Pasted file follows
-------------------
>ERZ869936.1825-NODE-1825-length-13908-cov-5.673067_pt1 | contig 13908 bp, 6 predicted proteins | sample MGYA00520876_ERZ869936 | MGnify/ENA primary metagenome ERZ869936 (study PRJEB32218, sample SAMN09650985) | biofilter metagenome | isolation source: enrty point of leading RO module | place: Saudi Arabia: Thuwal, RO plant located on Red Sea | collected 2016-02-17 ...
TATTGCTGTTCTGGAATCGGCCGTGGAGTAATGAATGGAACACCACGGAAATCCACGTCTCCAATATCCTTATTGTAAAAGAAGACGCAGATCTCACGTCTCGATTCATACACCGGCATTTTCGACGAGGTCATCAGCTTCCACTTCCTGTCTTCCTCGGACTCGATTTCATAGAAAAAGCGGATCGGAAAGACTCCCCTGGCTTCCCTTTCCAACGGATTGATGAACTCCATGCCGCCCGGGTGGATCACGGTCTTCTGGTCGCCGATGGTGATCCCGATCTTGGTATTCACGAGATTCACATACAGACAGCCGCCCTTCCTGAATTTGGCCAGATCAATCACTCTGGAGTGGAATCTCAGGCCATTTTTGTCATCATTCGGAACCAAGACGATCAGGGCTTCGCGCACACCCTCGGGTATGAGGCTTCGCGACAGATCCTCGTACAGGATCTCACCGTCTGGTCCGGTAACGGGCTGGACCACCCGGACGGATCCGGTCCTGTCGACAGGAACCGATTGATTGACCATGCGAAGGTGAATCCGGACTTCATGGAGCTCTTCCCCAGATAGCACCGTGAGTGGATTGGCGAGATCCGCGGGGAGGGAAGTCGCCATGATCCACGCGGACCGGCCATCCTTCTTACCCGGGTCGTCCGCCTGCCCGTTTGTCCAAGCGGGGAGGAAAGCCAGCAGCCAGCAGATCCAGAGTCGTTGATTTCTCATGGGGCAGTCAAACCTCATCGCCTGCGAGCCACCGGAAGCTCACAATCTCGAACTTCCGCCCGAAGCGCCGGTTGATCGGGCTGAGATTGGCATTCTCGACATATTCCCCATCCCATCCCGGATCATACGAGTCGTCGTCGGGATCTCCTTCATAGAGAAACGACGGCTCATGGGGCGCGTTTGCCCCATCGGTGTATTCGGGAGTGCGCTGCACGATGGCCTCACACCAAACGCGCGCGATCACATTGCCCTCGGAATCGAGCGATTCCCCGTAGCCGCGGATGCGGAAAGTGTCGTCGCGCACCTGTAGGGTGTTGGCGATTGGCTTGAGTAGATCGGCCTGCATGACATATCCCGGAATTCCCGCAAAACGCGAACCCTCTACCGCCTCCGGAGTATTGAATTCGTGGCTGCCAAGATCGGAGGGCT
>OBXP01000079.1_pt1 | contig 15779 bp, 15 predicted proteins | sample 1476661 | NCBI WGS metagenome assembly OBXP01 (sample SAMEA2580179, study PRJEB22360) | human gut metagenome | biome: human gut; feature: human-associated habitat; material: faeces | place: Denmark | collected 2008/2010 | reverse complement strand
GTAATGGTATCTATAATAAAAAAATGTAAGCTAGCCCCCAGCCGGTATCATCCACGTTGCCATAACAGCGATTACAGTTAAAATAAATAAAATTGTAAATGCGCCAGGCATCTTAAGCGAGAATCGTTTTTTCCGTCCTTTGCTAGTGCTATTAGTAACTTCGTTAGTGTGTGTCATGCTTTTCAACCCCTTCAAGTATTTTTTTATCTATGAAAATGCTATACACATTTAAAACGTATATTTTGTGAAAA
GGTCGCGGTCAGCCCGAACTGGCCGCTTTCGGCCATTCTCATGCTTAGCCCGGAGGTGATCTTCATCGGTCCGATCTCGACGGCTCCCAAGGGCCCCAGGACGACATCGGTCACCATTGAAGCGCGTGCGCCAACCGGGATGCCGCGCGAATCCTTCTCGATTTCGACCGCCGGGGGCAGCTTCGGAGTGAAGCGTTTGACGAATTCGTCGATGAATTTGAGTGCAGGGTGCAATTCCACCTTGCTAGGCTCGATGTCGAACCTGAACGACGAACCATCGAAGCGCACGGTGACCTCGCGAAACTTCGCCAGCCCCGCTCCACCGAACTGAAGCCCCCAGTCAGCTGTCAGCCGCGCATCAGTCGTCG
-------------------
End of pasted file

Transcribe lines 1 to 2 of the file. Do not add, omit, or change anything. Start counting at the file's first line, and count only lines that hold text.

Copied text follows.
>ERZ869936.1825-NODE-1825-length-13908-cov-5.673067_pt1 | contig 13908 bp, 6 predicted proteins | sample MGYA00520876_ERZ869936 | MGnify/ENA primary metagenome ERZ869936 (study PRJEB32218, sample SAMN09650985) | biofilter metagenome | isolation source: enrty point of leading RO module | place: Saudi Arabia: Thuwal, RO plant located on Red Sea | collected 2016-02-17 ...
TATTGCTGTTCTGGAATCGGCCGTGGAGTAATGAATGGAACACCACGGAAATCCACGTCTCCAATATCCTTATTGTAAAAGAAGACGCAGATCTCACGTCTCGATTCATACACCGGCATTTTCGACGAGGTCATCAGCTTCCACTTCCTGTCTTCCTCGGACTCGATTTCATAGAAAAAGCGGATCGGAAAGACTCCCCTGGCTTCCCTTTCCAACGGATTGATGAACTCCATGCCGCCCGGGTGGATCACGGTCTTCTGGTCGCCGATGGTGATCCCGATCTTGGTATTCACGAGATTCACATACAGACAGCCGCCCTTCCTGAATTTGGCCAGATCAATCACTCTGGAGTGGAATCTCAGGCCATTTTTGTCATCATTCGGAACCAAGACGATCAGGGCTTCGCGCACACCCTCGGGTATGAGGCTTCGCGACAGATCCTCGTACAGGATCTCACCGTCTGGTCCGGTAACGGGCTGGACCACCCGGACGGATCCGGTCCTGTCGACAGGAACCGATTGATTGACCATGCGAAGGTGAATCCGGACTTCATGGAGCTCTTCCCCAGATAGCACCGTGAGTGGATTGGCGAGATCCGCGGGGAGGGAAGTCGCCATGATCCACGCGGACCGGCCATCCTTCTTACCCGGGTCGTCCGCCTGCCCGTTTGTCCAAGCGGGGAGGAAAGCCAGCAGCCAGCAGATCCAGAGTCGTTGATTTCTCATGGGGCAGTCAAACCTCATCGCCTGCGAGCCACCGGAAGCTCACAATCTCGAACTTCCGCCCGAAGCGCCGGTTGATCGGGCTGAGATTGGCATTCTCGACATATTCCCCATCCCATCCCGGATCATACGAGTCGTCGTCGGGATCTCCTTCATAGAGAAACGACGGCTCATGGGGCGCGTTTGCCCCATCGGTGTATTCGGGAGTGCGCTGCACGATGGCCTCACACCAAACGCGCGCGATCACATTGCCCTCGGAATCGAGCGATTCCCCGTAGCCGCGGATGCGGAAAGTGTCGTCGCGCACCTGTAGGGTGTTGGCGATTGGCTTGAGTAGATCGGCCTGCATGACATATCCCGGAATTCCCGCAAAACGCGAACCCTCTACCGCCTCCGGAGTATTGAATTCGTGGCTGCCAAGATCGGAGGGCT